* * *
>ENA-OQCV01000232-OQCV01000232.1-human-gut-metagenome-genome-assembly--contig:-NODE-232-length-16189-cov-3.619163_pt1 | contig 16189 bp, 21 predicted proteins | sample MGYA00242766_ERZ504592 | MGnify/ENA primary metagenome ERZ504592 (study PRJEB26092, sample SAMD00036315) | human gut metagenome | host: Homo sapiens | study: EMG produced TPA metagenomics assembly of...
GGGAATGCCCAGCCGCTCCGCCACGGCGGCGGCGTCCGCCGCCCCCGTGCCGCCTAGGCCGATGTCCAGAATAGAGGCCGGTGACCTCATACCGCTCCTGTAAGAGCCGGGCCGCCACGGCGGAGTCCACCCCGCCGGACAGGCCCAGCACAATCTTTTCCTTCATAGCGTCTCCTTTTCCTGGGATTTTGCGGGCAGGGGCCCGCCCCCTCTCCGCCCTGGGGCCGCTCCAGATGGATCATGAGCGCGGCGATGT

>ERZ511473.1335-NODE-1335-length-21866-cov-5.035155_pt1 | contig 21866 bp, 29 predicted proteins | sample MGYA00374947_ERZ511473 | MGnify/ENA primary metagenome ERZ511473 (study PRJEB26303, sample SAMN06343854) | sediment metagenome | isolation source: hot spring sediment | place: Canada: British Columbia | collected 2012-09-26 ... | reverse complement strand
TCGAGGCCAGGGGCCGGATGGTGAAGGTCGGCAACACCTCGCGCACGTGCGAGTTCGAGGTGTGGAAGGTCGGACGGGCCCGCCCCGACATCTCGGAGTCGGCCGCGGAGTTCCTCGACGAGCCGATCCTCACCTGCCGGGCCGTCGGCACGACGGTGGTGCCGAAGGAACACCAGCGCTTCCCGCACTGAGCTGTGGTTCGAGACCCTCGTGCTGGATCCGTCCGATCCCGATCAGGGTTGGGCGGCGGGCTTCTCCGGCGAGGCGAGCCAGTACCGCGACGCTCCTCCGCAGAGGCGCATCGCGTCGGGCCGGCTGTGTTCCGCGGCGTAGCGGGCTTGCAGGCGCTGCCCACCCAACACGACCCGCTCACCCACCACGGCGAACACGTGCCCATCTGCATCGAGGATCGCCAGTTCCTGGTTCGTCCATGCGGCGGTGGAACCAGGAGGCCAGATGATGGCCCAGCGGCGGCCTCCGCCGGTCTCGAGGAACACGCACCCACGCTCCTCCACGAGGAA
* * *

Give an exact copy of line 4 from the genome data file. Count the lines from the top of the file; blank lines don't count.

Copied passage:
TCGAGGCCAGGGGCCGGATGGTGAAGGTCGGCAACACCTCGCGCACGTGCGAGTTCGAGGTGTGGAAGGTCGGACGGGCCCGCCCCGACATCTCGGAGTCGGCCGCGGAGTTCCTCGACGAGCCGATCCTCACCTGCCGGGCCGTCGGCACGACGGTGGTGCCGAAGGAACACCAGCGCTTCCCGCACTGAGCTGTGGTTCGAGACCCTCGTGCTGGATCCGTCCGATCCCGATCAGGGTTGGGCGGCGGGCTTCTCCGGCGAGGCGAGCCAGTACCGCGACGCTCCTCCGCAGAGGCGCATCGCGTCGGGCCGGCTGTGTTCCGCGGCGTAGCGGGCTTGCAGGCGCTGCCCACCCAACACGACCCGCTCACCCACCACGGCGAACACGTGCCCATCTGCATCGAGGATCGCCAGTTCCTGGTTCGTCCATGCGGCGGTGGAACCAGGAGGCCAGATGATGGCCCAGCGGCGGCCTCCGCCGGTCTCGAGGAACACGCACCCACGCTCCTCCACGAGGAA